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Delhi serial rapist-killer sent to judicial custody

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New Delhi: A court here on Thursday sent serial killer and rapist Ravinder Kumar to Tihar Jail till August 5, declining the police plea for four days custody.

Additional Sessions Judge Vinod Yadav remanded Kumar in 14 days judicial custody after he was presented before him, observing the accused was in police custody from last seven days and investigation in the particular case has been completed.

“Investigating officer is directed to inform the concerned police station about the cases, in which, the accused has made disclosure statements and thereafter it would be the job of the investigating officer of the concerned police station to seek custody of the accused, if required,” the court said while denying police plea for custody.

The accused told the court that he feared for his life in jail, upon which the judge told him to inform the jail superintendent.

Meanwhile, one man tried to assault Kumar as he was being taken to the lock up from the court room, but police stopped him midway.

Kumar, who hails from Kasganj in Uttar Pradesh but lives in Delhi, has admitted to raping and murdering more than 30 children in and around the city. He said he used to lure children with candies.

Police has sought four days custody on the grounds that on Wednesday the accused has made disclosure statement about 16 more similar crimes, in respect of the area adjoining police station Begamapura. Police added the accused had disclosed his involvement in another similar crime in Bahadurgarh which had to be identified.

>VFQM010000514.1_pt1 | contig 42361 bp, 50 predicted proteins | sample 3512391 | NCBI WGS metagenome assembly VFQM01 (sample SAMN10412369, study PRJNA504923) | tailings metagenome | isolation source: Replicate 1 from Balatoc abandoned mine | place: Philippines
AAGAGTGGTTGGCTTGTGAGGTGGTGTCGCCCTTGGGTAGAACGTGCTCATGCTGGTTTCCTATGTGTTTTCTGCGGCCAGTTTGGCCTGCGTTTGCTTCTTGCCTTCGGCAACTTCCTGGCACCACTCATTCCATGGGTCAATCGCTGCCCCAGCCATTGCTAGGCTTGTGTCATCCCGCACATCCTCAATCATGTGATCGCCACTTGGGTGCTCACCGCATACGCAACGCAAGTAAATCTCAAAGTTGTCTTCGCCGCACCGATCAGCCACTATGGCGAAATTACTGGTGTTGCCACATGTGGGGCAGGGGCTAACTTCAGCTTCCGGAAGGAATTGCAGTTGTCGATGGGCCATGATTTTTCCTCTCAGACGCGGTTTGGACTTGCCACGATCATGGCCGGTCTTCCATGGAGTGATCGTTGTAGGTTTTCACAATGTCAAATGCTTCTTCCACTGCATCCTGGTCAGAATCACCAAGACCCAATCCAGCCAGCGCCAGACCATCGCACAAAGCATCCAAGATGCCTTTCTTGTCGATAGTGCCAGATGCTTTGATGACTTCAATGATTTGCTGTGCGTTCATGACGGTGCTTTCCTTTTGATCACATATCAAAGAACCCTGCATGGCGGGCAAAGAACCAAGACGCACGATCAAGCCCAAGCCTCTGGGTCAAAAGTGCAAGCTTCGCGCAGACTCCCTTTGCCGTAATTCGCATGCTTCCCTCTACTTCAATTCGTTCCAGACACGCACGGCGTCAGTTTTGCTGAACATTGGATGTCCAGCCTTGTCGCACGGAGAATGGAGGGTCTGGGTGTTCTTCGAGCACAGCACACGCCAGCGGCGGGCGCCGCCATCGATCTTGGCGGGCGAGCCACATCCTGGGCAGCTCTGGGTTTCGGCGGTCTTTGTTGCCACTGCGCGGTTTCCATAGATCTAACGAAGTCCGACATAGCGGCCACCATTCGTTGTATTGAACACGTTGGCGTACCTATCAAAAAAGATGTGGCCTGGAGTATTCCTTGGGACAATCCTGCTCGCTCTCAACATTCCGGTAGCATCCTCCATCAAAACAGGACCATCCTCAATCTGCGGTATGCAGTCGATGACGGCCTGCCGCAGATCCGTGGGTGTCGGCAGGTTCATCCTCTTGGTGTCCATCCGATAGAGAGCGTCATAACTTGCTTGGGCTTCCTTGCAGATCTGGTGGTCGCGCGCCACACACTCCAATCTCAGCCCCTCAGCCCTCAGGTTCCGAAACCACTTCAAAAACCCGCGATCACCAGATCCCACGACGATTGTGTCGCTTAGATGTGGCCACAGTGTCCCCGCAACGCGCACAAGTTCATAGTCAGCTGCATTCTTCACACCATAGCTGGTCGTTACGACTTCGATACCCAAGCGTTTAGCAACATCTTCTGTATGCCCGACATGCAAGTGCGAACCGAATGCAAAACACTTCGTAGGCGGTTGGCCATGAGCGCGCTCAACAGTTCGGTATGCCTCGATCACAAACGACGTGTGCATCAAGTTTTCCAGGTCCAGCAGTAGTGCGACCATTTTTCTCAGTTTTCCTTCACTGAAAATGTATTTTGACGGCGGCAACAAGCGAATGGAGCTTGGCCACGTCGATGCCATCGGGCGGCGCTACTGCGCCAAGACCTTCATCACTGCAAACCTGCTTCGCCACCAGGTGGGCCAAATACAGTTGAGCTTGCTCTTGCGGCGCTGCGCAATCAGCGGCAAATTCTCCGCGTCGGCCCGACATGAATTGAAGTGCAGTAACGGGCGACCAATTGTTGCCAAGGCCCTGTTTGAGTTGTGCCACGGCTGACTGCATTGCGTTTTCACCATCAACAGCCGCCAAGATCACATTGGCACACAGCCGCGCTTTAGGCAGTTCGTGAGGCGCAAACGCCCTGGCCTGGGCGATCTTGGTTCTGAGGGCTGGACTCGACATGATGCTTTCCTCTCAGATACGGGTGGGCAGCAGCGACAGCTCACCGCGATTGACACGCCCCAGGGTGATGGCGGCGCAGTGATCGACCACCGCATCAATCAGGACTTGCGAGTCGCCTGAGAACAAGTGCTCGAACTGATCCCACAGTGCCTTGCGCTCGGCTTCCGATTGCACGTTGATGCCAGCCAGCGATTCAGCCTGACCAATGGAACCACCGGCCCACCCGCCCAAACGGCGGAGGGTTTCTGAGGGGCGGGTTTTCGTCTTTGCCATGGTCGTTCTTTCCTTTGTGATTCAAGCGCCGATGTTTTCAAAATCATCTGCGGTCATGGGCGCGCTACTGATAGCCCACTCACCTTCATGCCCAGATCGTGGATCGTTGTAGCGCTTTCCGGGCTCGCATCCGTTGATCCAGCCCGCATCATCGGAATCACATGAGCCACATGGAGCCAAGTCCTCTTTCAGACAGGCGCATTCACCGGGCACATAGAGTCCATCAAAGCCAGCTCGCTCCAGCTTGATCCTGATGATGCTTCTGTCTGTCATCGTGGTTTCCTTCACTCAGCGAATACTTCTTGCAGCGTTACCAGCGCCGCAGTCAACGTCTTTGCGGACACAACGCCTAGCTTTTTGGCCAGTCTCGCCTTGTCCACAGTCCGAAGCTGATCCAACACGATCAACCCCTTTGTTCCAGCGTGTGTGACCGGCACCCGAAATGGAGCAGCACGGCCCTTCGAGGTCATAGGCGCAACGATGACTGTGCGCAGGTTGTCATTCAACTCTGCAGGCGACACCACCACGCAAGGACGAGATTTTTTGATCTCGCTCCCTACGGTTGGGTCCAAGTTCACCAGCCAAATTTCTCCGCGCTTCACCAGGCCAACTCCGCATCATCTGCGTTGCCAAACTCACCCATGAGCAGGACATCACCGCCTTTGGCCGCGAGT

(IANS)

 

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Smog In New Delhi Clears After Rain, AQI Remains ‘Very Poor’

Despite the pollution, there is little sign Delhi’s 20 million residents are taking steps to protect themselves.

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Smog, delhi
A man rides a motorcycle on a morning thick with smog on the outskirts of New Delhi, India, Jan. 5, 2019. A Sunday morning rain improved the air quality to "very poor." VOA

A rainy spell early Sunday brought better air to residents of New Delhi, giving them a brief respite from thick gray smog that has shrouded the Indian capital for the last two months, although air quality continued to be “very poor.”

A measure of tiny, hazardous breathable particles known as PM 2.5 reached an average of 182 by 12 p.m., the Central Pollution Control Board said, its lowest since Nov. 4.

But the pollution level was still five times more than a U.S. government recommended level of 35 to stand at “unhealthy” levels, according to the U.S. embassy.

Problem not solved

“Change in weather conditions by rain or higher wind speed helps dissipate peak pollution, but we continue to need strong emergency actions such as shutting power plants,” said Anumita Roychowdhury of the Center for Science and Environment think-tank.

Delhi, air pollution, cold, smog
People take early morning walk amid smog in New Delhi, Dec. 26, 2018. In the Indian capital, the air quality hovered between severe and very poor this week posing a serious health hazard for millions of people. VOA

The federal government air quality index rated Delhi’s air quality “very poor” Sunday and had a similar forecast for Monday, urging people with respiratory and cardiac problems to avoid polluted areas and limit outdoor movement.

A sharp drop in temperatures and wind speed over the last two weeks, combined with vehicle and industrial emissions, dust from building sites and smoke from garbage burning has stoked pollution over much of north India.

Dangerous particles

Levels of PM 2.5, or particles smaller than 2.5 microns in diameter, hit their highest last year at 450Dec. 23.

Also Read:Toxic Air of Delhi Prompting People To Quit City

Despite the pollution, there is little sign Delhi’s 20 million residents are taking steps to protect themselves.

Activists say the apparent lack of concern gives politicians the cover they need for not tackling the issue adequately. (VOA)